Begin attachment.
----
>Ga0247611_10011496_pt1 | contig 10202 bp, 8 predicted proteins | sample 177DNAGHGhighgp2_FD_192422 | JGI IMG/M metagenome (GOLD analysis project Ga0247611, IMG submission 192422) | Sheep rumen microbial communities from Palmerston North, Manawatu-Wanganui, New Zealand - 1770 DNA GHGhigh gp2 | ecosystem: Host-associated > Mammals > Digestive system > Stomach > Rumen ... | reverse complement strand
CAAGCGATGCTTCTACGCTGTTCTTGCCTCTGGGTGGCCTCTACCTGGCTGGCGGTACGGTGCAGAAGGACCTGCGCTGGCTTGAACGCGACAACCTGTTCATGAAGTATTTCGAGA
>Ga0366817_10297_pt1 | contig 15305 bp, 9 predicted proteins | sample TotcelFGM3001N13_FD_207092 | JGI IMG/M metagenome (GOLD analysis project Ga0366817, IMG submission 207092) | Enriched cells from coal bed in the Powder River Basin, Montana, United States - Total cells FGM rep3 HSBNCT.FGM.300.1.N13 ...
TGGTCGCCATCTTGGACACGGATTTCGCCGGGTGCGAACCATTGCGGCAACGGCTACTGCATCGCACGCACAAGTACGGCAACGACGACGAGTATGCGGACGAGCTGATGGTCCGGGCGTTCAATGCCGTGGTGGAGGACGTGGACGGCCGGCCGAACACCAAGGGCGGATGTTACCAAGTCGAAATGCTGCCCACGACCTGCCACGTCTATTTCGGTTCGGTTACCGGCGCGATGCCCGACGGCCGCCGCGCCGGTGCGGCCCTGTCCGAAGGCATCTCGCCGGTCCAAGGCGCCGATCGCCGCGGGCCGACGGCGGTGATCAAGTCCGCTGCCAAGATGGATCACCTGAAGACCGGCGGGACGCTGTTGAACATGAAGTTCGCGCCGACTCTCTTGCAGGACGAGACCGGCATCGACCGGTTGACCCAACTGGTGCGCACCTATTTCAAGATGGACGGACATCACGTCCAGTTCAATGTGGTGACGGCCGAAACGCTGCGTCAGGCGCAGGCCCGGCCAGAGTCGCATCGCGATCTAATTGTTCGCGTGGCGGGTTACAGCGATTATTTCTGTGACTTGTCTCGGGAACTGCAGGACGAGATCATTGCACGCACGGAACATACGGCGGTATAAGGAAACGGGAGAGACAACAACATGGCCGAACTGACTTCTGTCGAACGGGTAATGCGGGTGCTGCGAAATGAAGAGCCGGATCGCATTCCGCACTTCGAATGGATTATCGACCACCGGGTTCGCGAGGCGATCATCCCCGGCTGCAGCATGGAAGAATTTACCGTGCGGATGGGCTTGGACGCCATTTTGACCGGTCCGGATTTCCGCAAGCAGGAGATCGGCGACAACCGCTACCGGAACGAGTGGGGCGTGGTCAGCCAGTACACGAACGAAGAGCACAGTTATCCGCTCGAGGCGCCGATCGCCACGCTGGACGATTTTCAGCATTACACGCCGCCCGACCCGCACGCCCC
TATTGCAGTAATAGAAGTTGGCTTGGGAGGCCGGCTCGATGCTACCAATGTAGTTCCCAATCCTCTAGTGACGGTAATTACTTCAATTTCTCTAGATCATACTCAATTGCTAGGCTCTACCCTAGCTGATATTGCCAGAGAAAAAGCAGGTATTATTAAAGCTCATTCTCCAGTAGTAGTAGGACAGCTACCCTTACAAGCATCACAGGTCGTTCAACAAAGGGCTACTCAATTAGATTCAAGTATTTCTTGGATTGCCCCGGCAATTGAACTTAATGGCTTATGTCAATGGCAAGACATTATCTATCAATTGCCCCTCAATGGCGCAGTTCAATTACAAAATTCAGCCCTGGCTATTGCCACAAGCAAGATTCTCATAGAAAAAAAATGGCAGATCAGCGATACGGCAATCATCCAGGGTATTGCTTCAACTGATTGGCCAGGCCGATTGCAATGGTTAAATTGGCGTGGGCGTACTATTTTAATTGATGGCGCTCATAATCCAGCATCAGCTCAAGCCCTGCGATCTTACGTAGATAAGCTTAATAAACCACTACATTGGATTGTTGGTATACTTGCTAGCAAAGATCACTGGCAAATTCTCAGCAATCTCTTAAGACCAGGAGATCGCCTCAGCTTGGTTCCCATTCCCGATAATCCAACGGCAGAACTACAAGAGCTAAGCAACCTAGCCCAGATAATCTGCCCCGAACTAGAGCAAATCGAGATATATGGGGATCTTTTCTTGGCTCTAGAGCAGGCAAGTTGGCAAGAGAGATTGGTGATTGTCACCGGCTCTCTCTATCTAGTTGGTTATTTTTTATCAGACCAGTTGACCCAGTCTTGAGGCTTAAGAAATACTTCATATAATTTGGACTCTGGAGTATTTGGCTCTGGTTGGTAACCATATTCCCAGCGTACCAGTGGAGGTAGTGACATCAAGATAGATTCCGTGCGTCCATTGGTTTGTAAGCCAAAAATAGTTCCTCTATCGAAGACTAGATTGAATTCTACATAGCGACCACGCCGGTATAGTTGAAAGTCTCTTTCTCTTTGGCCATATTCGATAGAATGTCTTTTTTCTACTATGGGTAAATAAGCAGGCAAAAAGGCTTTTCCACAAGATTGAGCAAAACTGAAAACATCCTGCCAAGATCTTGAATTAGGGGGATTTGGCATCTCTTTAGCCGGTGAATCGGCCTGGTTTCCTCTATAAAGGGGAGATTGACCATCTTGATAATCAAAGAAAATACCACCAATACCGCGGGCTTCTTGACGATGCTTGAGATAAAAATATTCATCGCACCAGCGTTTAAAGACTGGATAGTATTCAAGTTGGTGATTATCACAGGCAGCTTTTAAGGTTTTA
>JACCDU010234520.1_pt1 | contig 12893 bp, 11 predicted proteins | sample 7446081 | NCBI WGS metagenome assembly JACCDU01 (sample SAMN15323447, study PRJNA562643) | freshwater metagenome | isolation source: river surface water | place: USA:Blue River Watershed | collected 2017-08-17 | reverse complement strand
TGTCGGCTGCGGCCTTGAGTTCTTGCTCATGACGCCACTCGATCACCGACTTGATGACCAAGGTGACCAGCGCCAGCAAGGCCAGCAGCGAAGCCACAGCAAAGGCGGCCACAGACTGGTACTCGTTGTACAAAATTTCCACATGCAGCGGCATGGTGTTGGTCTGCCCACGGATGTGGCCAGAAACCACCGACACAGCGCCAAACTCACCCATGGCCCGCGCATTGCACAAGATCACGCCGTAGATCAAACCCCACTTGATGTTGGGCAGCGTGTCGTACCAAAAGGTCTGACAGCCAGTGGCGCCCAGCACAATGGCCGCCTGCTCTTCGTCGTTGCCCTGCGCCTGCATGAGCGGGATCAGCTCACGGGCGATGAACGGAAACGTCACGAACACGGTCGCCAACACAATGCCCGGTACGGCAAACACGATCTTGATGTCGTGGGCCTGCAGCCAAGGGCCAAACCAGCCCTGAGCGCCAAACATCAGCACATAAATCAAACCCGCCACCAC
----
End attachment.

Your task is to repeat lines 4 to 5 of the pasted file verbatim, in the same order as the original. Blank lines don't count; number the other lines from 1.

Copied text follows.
TGGTCGCCATCTTGGACACGGATTTCGCCGGGTGCGAACCATTGCGGCAACGGCTACTGCATCGCACGCACAAGTACGGCAACGACGACGAGTATGCGGACGAGCTGATGGTCCGGGCGTTCAATGCCGTGGTGGAGGACGTGGACGGCCGGCCGAACACCAAGGGCGGATGTTACCAAGTCGAAATGCTGCCCACGACCTGCCACGTCTATTTCGGTTCGGTTACCGGCGCGATGCCCGACGGCCGCCGCGCCGGTGCGGCCCTGTCCGAAGGCATCTCGCCGGTCCAAGGCGCCGATCGCCGCGGGCCGACGGCGGTGATCAAGTCCGCTGCCAAGATGGATCACCTGAAGACCGGCGGGACGCTGTTGAACATGAAGTTCGCGCCGACTCTCTTGCAGGACGAGACCGGCATCGACCGGTTGACCCAACTGGTGCGCACCTATTTCAAGATGGACGGACATCACGTCCAGTTCAATGTGGTGACGGCCGAAACGCTGCGTCAGGCGCAGGCCCGGCCAGAGTCGCATCGCGATCTAATTGTTCGCGTGGCGGGTTACAGCGATTATTTCTGTGACTTGTCTCGGGAACTGCAGGACGAGATCATTGCACGCACGGAACATACGGCGGTATAAGGAAACGGGAGAGACAACAACATGGCCGAACTGACTTCTGTCGAACGGGTAATGCGGGTGCTGCGAAATGAAGAGCCGGATCGCATTCCGCACTTCGAATGGATTATCGACCACCGGGTTCGCGAGGCGATCATCCCCGGCTGCAGCATGGAAGAATTTACCGTGCGGATGGGCTTGGACGCCATTTTGACCGGTCCGGATTTCCGCAAGCAGGAGATCGGCGACAACCGCTACCGGAACGAGTGGGGCGTGGTCAGCCAGTACACGAACGAAGAGCACAGTTATCCGCTCGAGGCGCCGATCGCCACGCTGGACGATTTTCAGCATTACACGCCGCCCGACCCGCACGCCCC
TATTGCAGTAATAGAAGTTGGCTTGGGAGGCCGGCTCGATGCTACCAATGTAGTTCCCAATCCTCTAGTGACGGTAATTACTTCAATTTCTCTAGATCATACTCAATTGCTAGGCTCTACCCTAGCTGATATTGCCAGAGAAAAAGCAGGTATTATTAAAGCTCATTCTCCAGTAGTAGTAGGACAGCTACCCTTACAAGCATCACAGGTCGTTCAACAAAGGGCTACTCAATTAGATTCAAGTATTTCTTGGATTGCCCCGGCAATTGAACTTAATGGCTTATGTCAATGGCAAGACATTATCTATCAATTGCCCCTCAATGGCGCAGTTCAATTACAAAATTCAGCCCTGGCTATTGCCACAAGCAAGATTCTCATAGAAAAAAAATGGCAGATCAGCGATACGGCAATCATCCAGGGTATTGCTTCAACTGATTGGCCAGGCCGATTGCAATGGTTAAATTGGCGTGGGCGTACTATTTTAATTGATGGCGCTCATAATCCAGCATCAGCTCAAGCCCTGCGATCTTACGTAGATAAGCTTAATAAACCACTACATTGGATTGTTGGTATACTTGCTAGCAAAGATCACTGGCAAATTCTCAGCAATCTCTTAAGACCAGGAGATCGCCTCAGCTTGGTTCCCATTCCCGATAATCCAACGGCAGAACTACAAGAGCTAAGCAACCTAGCCCAGATAATCTGCCCCGAACTAGAGCAAATCGAGATATATGGGGATCTTTTCTTGGCTCTAGAGCAGGCAAGTTGGCAAGAGAGATTGGTGATTGTCACCGGCTCTCTCTATCTAGTTGGTTATTTTTTATCAGACCAGTTGACCCAGTCTTGAGGCTTAAGAAATACTTCATATAATTTGGACTCTGGAGTATTTGGCTCTGGTTGGTAACCATATTCCCAGCGTACCAGTGGAGGTAGTGACATCAAGATAGATTCCGTGCGTCCATTGGTTTGTAAGCCAAAAATAGTTCCTCTATCGAAGACTAGATTGAATTCTACATAGCGACCACGCCGGTATAGTTGAAAGTCTCTTTCTCTTTGGCCATATTCGATAGAATGTCTTTTTTCTACTATGGGTAAATAAGCAGGCAAAAAGGCTTTTCCACAAGATTGAGCAAAACTGAAAACATCCTGCCAAGATCTTGAATTAGGGGGATTTGGCATCTCTTTAGCCGGTGAATCGGCCTGGTTTCCTCTATAAAGGGGAGATTGACCATCTTGATAATCAAAGAAAATACCACCAATACCGCGGGCTTCTTGACGATGCTTGAGATAAAAATATTCATCGCACCAGCGTTTAAAGACTGGATAGTATTCAAGTTGGTGATTATCACAGGCAGCTTTTAAGGTTTTA